Real Estate has a key role in a diversified portfolio: in an increasingly low-yield world, Real Estate can play a key role in diversifying away from equities and bonds/credit, providing income that is generally inflation-hedged and which is hard to find today in fixed-income. Since 2001, global listed Real Estate has outperformed global equities, sovereign bonds and credit, delivering an annual average 6.3% euro return.

Post-Pandemic Real Estate opportunities

US and European economies recover faster than expected: ultimately, the Commercial Real Estate (CRE) market is geared to nominal economic growth (real growth plus inflation). Growth/recession drives vacancy rates, rental demand and thus rental growth, and cost of debt financing in real estate.

In mid-2021, vaccination programmes have advanced quickly, with the US and UK close to achieving herd immunity, and Continental Europe catching up quickly. Asia was first to suffer from COVID-19, but was also the first region to recover subsequently, with China’s Q1 2021 GDP growth hitting an incredible 18.3% annualised growth rate!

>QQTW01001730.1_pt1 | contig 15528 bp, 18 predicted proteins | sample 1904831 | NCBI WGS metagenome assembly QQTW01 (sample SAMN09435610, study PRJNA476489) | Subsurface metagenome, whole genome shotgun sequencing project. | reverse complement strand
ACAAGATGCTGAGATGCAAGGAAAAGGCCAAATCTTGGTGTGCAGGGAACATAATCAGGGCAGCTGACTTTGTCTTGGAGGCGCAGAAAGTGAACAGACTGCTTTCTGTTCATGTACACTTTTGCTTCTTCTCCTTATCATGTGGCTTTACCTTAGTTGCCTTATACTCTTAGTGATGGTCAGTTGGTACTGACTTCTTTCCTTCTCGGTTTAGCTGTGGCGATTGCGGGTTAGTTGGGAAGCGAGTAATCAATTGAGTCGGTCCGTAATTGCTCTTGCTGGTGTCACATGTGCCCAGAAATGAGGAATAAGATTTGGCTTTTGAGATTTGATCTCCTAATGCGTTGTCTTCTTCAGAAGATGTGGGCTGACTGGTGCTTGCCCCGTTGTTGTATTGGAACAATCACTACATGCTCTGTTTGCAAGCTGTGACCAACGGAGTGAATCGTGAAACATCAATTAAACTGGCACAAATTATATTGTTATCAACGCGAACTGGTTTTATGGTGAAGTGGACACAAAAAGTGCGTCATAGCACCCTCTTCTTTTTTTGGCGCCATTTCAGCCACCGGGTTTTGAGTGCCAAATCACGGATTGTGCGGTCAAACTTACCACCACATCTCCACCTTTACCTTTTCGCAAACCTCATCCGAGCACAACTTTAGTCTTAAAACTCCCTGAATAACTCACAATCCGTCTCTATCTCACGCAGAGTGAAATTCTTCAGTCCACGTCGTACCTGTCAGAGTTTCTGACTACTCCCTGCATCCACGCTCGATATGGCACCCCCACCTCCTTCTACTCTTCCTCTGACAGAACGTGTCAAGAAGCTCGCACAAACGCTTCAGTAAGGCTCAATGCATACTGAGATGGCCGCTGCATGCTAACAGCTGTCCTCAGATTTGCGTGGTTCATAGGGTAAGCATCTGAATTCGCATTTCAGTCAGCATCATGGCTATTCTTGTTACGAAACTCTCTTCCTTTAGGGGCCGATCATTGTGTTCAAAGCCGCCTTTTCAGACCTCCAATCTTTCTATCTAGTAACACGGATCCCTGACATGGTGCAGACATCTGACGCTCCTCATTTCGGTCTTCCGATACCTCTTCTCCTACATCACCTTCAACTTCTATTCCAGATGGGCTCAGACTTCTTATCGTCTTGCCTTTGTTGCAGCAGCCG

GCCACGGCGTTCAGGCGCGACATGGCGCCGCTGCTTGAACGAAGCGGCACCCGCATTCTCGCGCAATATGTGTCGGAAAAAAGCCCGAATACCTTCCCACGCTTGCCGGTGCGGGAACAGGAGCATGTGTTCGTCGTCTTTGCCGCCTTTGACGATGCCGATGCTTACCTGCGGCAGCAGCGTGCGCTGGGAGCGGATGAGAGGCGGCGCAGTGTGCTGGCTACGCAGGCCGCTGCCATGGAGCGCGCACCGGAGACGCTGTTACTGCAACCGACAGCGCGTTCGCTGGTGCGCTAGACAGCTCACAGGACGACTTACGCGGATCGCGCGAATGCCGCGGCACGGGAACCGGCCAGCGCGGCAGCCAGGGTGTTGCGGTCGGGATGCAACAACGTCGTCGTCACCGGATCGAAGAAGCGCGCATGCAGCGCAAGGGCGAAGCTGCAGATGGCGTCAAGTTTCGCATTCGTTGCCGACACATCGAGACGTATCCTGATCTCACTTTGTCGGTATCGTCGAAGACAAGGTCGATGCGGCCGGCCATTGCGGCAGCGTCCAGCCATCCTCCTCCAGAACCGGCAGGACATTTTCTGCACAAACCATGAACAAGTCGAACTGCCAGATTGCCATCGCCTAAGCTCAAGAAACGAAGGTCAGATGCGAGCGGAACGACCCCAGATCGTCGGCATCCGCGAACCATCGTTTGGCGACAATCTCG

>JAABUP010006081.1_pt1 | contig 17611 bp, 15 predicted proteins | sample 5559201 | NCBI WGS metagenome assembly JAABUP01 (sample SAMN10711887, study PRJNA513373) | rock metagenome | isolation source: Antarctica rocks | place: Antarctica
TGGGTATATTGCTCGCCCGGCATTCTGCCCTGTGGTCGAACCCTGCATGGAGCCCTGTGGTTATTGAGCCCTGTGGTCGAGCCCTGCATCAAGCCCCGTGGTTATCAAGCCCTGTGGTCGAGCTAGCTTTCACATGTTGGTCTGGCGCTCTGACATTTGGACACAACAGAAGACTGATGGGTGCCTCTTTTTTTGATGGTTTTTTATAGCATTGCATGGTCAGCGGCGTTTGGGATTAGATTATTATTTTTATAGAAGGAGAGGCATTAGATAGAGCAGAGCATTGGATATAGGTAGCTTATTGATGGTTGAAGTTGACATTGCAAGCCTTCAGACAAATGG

With 6%+ GDP growth forecast for the US and the UK, and 4%+ for the eurozone this year, followed by 4%+ growth again in 2022, the next 18 months should be see a strong recovery in Commercial Real Estate demand, driven by employment gains and strong growth in both manufacturing and services sectors.

Commercial Real Estate (CRE) values have recovered almost back to pre-pandemic levels: according to Green Street, by April 2021 European CRE values had almost returned to pre-pandemic levels, while US CRE prices were only 3% below the February 2020 level.